Female Troubleby Tessa DeCarlo
Fish Tank, dir. Andrea Arnold, now playing
Precious: Based on the Novel ‘Push’ by Sapphire, dir. Lee Daniels, now playing
Anxieties about “poverty porn,” about the exploitation of the vulnerable for the entertainment of the rest of us, arise only when we’re watching something that makes us feel guilty. The spectacle of Slumdog Millionaire’s Mumbai urchins evoked real discomfort because the extremity of suffering it depicted implicated anyone who benefits from Third World poverty, which is to say, all of us. At the same time, the movie’s unabashed artifice—not only its wacky Bollywood ending, but its cleverness and big-budget glossiness throughout—highlighted the painful disparity between the characters’ all-too-true-to-life misery and the audience’s pleasure in watching them.
Let’s turn now to two newer movies about impoverished children. Both center on youngsters of the underclass who are abused by their mothers, preyed on by other adults, and treated as expendable by the agencies designed to protect them. It’s a story that’s older than Oliver Twist and it depends on details of character and setting to make it fresh—a challenge both these films rise to, each in its own way.
One, Precious, tells the story of an obese African-American teen; the other, Fish Tank, of a skinny white British girl. And though Fish Tank takes a harder line on its main character and is far more sexually explicit, I’m pretty certain it will not face anywhere near the volume of criticism about exploitation and voyeurism that has greeted Precious.
One reason is that as a society we feel a lot more guilt (and its corollary, fear) toward poor African-Americans than we do toward impoverished Anglos, and we’re more alarmed by fatness than entrenched poverty. Another is that where Precious uses shiny production values and over-the-top theatrics, Fish Tank adheres to the cinematic convention of showing poor people in documentary-realist style. The film’s grittiness reassures us that it’s taking its subjects seriously, that no one’s having too good a time—the visual equivalent of the solemnity a newscaster switches on when she turns from the sports scores to a report on a multiple-fatality car wreck. All this makes Fish Tank less vulnerable to reproach than Precious, but not nearly as much fun.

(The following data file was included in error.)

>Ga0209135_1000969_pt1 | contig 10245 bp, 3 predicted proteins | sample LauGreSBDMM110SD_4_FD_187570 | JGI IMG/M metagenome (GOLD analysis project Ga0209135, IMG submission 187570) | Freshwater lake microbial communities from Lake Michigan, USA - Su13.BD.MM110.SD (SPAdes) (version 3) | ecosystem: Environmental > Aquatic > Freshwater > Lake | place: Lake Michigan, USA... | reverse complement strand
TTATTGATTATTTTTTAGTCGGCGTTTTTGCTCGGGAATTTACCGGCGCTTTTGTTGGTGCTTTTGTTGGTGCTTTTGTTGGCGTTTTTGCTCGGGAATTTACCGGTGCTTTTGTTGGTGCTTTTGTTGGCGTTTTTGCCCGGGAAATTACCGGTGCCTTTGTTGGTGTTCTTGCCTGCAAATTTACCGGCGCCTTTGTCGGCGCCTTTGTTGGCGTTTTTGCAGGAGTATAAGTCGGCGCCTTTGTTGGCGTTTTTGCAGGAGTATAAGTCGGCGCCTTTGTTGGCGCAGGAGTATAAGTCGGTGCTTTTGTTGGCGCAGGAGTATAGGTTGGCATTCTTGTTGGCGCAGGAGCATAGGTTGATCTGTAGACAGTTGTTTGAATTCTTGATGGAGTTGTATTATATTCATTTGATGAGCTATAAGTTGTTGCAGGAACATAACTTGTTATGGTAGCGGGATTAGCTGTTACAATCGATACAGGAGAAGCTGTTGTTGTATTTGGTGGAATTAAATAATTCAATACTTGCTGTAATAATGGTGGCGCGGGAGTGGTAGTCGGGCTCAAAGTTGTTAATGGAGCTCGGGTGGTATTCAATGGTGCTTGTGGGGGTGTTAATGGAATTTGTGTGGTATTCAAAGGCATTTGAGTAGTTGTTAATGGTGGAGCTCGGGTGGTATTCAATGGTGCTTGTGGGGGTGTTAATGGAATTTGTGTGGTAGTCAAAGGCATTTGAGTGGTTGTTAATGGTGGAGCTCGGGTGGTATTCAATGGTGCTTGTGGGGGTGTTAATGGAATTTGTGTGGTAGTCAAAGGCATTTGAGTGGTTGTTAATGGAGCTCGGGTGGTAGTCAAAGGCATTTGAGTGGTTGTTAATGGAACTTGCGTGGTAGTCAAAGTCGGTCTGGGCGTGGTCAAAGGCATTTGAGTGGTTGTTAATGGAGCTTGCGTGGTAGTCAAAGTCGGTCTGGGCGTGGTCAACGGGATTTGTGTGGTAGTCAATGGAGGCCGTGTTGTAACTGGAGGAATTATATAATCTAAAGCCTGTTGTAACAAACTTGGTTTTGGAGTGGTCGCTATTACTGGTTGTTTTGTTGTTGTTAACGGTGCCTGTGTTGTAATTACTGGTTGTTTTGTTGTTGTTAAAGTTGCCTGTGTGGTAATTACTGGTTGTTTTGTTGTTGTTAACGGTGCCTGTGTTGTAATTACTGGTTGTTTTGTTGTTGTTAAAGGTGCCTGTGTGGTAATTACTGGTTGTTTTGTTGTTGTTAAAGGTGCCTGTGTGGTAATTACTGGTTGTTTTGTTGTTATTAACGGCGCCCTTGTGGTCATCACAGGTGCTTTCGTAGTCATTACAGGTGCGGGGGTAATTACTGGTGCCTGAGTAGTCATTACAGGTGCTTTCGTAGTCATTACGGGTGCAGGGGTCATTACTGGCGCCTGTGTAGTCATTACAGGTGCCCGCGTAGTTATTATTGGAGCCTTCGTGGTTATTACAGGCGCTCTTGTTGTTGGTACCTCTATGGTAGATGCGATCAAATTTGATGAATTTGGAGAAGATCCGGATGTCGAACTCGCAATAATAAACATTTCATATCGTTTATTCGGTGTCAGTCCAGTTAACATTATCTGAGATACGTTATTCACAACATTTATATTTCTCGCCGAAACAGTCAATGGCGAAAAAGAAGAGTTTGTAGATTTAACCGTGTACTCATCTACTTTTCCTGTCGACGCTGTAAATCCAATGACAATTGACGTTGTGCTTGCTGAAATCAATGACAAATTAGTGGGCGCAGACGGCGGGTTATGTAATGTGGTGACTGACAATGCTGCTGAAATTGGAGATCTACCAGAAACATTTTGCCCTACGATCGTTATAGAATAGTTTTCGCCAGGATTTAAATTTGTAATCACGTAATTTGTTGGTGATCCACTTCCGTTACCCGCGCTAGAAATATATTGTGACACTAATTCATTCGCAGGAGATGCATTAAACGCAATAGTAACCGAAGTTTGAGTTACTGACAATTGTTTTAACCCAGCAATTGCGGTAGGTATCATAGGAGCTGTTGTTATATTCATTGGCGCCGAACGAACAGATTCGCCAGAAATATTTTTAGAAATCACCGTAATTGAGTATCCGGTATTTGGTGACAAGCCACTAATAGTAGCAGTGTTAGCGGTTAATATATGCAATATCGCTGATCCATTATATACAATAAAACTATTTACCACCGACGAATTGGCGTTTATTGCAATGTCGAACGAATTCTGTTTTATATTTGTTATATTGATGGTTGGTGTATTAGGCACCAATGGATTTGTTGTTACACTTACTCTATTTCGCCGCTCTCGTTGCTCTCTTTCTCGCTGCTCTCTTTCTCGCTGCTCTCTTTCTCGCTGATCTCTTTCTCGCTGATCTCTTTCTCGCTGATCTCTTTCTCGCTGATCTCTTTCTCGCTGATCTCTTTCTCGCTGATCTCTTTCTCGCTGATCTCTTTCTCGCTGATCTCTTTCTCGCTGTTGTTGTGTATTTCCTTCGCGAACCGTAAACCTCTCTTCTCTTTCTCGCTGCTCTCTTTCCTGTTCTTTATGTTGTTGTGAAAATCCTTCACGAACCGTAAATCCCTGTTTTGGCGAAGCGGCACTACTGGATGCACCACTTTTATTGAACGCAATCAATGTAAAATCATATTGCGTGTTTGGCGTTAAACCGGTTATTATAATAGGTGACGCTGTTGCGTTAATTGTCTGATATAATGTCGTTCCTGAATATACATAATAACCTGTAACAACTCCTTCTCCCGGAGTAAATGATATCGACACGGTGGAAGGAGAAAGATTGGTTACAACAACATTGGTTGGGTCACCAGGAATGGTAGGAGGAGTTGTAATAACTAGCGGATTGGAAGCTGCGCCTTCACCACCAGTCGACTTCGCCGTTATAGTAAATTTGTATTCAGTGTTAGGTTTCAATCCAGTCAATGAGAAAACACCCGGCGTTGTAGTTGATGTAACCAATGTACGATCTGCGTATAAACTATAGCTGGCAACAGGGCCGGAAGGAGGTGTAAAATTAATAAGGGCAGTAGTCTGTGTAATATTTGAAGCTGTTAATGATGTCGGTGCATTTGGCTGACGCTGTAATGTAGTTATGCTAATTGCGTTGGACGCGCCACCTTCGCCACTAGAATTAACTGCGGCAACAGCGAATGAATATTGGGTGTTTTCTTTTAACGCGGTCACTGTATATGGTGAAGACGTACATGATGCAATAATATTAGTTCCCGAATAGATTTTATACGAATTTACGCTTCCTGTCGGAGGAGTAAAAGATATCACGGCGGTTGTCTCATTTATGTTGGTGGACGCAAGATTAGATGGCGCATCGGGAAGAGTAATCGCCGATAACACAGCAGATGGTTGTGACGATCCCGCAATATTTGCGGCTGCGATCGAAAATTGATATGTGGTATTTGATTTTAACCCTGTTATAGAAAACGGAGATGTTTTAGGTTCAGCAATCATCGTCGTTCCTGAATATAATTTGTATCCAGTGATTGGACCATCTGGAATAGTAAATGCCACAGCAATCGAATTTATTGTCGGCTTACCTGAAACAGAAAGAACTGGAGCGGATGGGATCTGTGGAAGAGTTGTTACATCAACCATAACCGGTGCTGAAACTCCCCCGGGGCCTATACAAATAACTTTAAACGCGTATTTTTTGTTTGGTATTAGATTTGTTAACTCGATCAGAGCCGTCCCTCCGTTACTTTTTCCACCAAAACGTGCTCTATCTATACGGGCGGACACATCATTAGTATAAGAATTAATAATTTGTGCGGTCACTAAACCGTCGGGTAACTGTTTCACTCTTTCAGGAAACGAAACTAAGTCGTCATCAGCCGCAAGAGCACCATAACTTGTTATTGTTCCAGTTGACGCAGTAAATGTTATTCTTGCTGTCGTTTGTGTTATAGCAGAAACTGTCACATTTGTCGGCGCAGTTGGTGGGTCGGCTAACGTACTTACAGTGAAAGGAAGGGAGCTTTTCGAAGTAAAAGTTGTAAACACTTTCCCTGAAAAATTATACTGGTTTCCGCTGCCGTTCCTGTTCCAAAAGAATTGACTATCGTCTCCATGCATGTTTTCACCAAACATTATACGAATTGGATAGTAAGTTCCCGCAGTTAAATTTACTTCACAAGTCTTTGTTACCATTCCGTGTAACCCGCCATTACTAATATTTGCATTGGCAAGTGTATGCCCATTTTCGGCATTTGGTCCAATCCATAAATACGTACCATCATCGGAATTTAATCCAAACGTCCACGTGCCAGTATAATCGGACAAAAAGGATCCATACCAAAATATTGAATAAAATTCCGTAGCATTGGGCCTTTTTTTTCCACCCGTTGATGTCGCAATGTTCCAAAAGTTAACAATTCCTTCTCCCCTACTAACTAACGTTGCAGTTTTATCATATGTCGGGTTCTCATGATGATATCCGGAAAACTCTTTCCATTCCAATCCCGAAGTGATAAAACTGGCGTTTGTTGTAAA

Written and directed by Andrea Arnold, Fish Tank tells the story of 15-year-old Mia, who lives in a slummy glass-fronted housing project—the fish tank of the title—in a blighted suburb east of London. She’s played by Katie Jarvis, a local girl with no previous acting experience who beautifully conveys Mia’s fury, vulnerability, and desperation.
Mia’s father is long gone and her mother (played by Kierston Wareing) is a hard-drinking party girl to whom Mia is mostly a drag, an impediment to having whatever good times life still offers. And Mia isn’t easy to love. Her neediness and anger have made her a bit of a sociopath, someone who criticizes another girl’s dance moves by head-butting her and breaking her nose. But that’s because dancing is important: Mia skips school to sneak into an empty apartment and spend hours practicing hip-hop moves, dreaming that this will somehow vault her into a different life, one with at least the tiniest chance of escape.
Her mother’s new boyfriend, Connor, gives Mia something else to dream about. As played by Michael Fassbender, he’s a hottie—the movie’s first glimpse of him, shirtless in low-slung jeans, provides a sizzling demonstration of the female gaze—but he’s also sweetly paternal toward Mia and her little sister, a fatherless adolescent’s oedipal wet dream. When Mia shows him an ad seeking dancers, he encourages her to try out. “You dance like a black,” he tells her, then adds, “That’s a compliment.” No wonder the girl is smitten.